Title

Application and effects of process residual time information in dynamic time-sensitive scheduling

Date of Completion

January 2005

Keywords

Operations Research|Computer Science

Degree

Ph.D.

Abstract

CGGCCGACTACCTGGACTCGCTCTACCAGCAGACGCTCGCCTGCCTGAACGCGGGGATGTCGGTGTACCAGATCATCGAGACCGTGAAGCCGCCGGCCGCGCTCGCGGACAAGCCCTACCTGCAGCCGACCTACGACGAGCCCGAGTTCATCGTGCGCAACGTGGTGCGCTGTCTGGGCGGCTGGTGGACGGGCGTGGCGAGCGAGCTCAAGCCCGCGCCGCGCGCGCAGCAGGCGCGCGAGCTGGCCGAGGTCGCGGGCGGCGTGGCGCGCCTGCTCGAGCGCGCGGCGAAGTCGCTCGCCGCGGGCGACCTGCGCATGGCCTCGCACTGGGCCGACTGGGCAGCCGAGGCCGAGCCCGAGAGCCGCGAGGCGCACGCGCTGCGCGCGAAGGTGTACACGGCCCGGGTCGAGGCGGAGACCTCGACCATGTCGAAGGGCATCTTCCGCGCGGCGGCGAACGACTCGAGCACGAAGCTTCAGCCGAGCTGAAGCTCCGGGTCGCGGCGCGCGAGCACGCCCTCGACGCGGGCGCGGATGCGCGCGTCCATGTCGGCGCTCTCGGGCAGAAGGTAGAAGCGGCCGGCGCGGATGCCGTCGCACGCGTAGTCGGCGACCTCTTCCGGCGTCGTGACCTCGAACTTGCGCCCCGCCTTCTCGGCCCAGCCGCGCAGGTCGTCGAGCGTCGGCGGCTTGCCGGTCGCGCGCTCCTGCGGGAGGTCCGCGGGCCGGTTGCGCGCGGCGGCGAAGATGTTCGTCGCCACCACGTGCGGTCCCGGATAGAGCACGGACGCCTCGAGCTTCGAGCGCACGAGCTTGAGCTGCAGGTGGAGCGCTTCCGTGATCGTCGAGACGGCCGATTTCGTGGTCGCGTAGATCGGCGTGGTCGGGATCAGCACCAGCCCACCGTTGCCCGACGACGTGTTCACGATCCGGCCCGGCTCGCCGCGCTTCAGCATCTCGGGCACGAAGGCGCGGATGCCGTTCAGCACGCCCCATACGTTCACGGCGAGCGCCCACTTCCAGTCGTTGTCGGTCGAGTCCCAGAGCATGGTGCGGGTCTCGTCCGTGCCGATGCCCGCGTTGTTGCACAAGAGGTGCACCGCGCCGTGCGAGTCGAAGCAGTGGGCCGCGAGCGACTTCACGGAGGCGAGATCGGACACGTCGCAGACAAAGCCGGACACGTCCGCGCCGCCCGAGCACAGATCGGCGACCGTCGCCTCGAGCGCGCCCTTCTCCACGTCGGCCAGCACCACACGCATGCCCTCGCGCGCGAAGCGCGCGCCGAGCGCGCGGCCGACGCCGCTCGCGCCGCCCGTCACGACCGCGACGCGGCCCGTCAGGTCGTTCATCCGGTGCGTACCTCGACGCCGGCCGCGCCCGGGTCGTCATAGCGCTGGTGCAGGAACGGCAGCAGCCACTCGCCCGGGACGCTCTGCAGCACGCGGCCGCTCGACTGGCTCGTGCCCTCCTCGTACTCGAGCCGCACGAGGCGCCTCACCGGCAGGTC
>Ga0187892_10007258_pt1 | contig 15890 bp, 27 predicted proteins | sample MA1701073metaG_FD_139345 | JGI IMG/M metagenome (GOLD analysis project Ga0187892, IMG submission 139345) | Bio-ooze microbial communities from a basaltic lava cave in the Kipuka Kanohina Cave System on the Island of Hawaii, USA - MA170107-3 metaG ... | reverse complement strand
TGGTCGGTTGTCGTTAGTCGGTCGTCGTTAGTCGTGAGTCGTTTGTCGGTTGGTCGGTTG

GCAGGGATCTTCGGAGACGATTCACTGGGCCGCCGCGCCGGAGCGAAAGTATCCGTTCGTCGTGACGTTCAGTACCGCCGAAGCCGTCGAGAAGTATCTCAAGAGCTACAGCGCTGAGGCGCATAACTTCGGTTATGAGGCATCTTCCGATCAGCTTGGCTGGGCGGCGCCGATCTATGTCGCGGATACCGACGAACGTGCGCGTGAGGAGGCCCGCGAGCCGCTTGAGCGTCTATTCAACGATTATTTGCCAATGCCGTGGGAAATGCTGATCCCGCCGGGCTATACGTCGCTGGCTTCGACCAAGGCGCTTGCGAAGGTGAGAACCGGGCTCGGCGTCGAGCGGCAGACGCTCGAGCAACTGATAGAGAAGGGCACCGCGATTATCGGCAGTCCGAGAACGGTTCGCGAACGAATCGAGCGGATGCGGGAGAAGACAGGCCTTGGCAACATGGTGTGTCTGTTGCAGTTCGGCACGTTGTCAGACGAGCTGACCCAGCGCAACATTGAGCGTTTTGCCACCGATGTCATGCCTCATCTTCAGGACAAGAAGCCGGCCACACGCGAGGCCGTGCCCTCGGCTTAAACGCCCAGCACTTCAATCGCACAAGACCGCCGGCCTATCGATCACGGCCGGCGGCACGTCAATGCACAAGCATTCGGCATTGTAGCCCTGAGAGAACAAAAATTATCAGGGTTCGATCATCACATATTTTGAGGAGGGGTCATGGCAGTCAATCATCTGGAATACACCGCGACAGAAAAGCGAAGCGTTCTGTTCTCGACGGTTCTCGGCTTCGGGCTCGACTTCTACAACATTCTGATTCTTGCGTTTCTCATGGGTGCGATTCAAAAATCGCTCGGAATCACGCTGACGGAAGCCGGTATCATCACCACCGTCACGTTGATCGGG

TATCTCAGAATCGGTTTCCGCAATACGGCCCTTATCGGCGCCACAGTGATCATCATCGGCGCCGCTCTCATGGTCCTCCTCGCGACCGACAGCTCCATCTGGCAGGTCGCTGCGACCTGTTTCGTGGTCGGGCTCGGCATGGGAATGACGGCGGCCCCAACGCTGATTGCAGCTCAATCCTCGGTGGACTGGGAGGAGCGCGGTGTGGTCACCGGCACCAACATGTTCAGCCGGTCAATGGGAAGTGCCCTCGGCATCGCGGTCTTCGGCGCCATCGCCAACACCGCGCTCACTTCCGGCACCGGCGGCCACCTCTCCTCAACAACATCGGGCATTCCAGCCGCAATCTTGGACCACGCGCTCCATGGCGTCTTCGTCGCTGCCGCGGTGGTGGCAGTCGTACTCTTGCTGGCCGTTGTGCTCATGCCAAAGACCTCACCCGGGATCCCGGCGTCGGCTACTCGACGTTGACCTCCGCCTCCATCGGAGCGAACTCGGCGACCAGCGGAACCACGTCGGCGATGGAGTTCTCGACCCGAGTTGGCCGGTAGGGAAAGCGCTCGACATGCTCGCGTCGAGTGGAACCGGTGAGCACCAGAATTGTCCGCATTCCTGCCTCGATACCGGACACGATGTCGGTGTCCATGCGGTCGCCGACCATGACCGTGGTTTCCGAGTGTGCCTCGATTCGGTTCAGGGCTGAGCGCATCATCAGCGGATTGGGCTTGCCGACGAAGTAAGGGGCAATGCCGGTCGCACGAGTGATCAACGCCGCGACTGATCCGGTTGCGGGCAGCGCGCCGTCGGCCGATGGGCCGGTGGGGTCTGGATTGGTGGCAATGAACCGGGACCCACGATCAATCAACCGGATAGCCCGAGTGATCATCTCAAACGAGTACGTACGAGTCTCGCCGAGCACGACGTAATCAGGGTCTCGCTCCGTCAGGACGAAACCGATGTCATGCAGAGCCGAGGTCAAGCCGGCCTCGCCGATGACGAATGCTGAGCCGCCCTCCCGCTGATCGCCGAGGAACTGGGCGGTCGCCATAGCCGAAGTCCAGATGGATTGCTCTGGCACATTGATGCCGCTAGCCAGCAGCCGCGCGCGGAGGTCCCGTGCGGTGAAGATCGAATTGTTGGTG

Time-sensitive scheduling situations abound in computer and networking applications. From classical hard and/or soft real time applications, to the scheduling of Internet traffic in web/database servers, scheduling impacts system and process behavior and remains an important area of research. This research investigates the use of extended job information (e.g., service time or size distribution) in the scheduling problem. If the distribution of job times is known, then the residual time (expected time remaining for a job), rm(t), based on the service it has already received, can be calculated. Often a scheduling decision is based on a single value execution time (e.g., mean or worst case). However, when multiple jobs are concurrently scheduled with time quanta such that their scheduling is based on partial execution, a single value execution time estimate for jobs can be insufficient, especially when time is critical, and may result in undesirable scheduling because a single value representation does not provide an accurate residual time, rm(t), estimate. In prior work task residual time is estimated by simply subtracting the passed time from the initial mean value or worst case without considering the distribution. ^ As an alternative, we have developed a new technique of estimating task residual execution time, rm(t), from the knowledge of the complete execution time and probability distribution. A path dependent rm(t) is updated dynamically using the complete distribution, which can provide a more accurate rm(t) as opposed to using a single value. Our approach provides better estimates of task's residual execution time that can be used by scheduling process at decision making points. ^ In the previous work, there has not been an comprehensive study in: (a) considering a complete execution time distribution; (b) calculating task remaining time accurately from the distribution in a dynamic manner; and (c) observing its effect on scheduling. This model will show the benefits of using distribution properties in scheduling of time sensitive tasks. We developed a Residual Time Based (RTB) scheduling algorithm utilizing the knowledge of job residual time. Extensive simulation studies have been performed to evaluate the performance of RTB in single and dual-processor cases. A broad variety of job service time distributions with a wide range of coefficient of variations and shapes have been considered. We have compared the results with RR (Round Robin), FCFS (First Come First Serve), and EDF (Earliest Deadline First) scheduling approaches and find that in all distributions studied our algorithm is able to satisfy more job deadlines. ^